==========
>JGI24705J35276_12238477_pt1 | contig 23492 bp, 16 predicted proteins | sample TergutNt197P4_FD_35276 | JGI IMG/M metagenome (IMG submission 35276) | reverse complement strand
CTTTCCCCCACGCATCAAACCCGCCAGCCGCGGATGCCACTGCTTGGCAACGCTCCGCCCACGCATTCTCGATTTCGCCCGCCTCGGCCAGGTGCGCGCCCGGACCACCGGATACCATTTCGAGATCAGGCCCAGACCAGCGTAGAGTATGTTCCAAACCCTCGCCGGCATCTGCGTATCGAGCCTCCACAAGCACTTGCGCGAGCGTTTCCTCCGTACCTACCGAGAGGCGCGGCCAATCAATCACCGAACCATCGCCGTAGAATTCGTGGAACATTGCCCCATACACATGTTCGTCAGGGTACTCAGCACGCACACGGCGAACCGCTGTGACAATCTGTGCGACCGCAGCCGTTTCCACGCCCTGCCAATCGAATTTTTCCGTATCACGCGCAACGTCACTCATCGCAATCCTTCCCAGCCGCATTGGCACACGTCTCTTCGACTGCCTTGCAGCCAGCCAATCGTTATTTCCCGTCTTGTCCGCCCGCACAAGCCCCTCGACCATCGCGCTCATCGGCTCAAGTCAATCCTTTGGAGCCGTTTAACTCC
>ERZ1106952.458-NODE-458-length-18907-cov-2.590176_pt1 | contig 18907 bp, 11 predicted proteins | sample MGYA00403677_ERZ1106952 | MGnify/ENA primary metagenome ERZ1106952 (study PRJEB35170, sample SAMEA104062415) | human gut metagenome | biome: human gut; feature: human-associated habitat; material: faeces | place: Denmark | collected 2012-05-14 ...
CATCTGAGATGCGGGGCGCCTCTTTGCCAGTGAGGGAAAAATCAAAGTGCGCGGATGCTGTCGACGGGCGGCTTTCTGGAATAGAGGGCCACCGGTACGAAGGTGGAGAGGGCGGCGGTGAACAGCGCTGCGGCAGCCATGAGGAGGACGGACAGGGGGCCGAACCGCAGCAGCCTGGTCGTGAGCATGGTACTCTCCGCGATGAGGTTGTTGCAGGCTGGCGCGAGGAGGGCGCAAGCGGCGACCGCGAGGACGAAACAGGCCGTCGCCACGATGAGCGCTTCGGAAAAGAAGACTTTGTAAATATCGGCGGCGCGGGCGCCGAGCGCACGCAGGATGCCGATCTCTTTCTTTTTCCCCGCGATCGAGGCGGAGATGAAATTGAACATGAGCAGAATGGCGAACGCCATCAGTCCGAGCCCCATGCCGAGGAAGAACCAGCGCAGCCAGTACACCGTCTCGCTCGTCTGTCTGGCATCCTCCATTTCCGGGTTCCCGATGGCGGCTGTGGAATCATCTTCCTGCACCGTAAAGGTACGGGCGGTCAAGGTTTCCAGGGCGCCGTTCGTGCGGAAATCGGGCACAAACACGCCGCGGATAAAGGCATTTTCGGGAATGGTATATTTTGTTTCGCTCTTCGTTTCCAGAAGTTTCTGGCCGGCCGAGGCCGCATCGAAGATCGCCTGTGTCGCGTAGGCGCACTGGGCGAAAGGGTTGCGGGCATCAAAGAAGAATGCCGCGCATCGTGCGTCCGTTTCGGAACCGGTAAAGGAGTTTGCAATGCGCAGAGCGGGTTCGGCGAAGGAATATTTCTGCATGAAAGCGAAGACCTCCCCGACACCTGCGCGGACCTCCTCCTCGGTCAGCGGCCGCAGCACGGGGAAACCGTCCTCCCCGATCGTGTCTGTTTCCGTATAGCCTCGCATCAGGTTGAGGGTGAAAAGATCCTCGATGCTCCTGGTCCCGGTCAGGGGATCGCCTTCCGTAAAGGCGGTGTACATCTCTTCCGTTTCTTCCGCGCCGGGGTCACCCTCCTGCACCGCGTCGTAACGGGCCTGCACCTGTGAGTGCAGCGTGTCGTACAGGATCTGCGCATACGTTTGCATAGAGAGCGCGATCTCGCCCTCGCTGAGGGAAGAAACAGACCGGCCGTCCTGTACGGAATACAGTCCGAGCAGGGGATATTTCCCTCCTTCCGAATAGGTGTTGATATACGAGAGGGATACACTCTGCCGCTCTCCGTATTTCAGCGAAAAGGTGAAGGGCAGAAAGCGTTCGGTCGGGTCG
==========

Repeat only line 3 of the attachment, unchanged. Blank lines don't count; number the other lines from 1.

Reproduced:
>ERZ1106952.458-NODE-458-length-18907-cov-2.590176_pt1 | contig 18907 bp, 11 predicted proteins | sample MGYA00403677_ERZ1106952 | MGnify/ENA primary metagenome ERZ1106952 (study PRJEB35170, sample SAMEA104062415) | human gut metagenome | biome: human gut; feature: human-associated habitat; material: faeces | place: Denmark | collected 2012-05-14 ...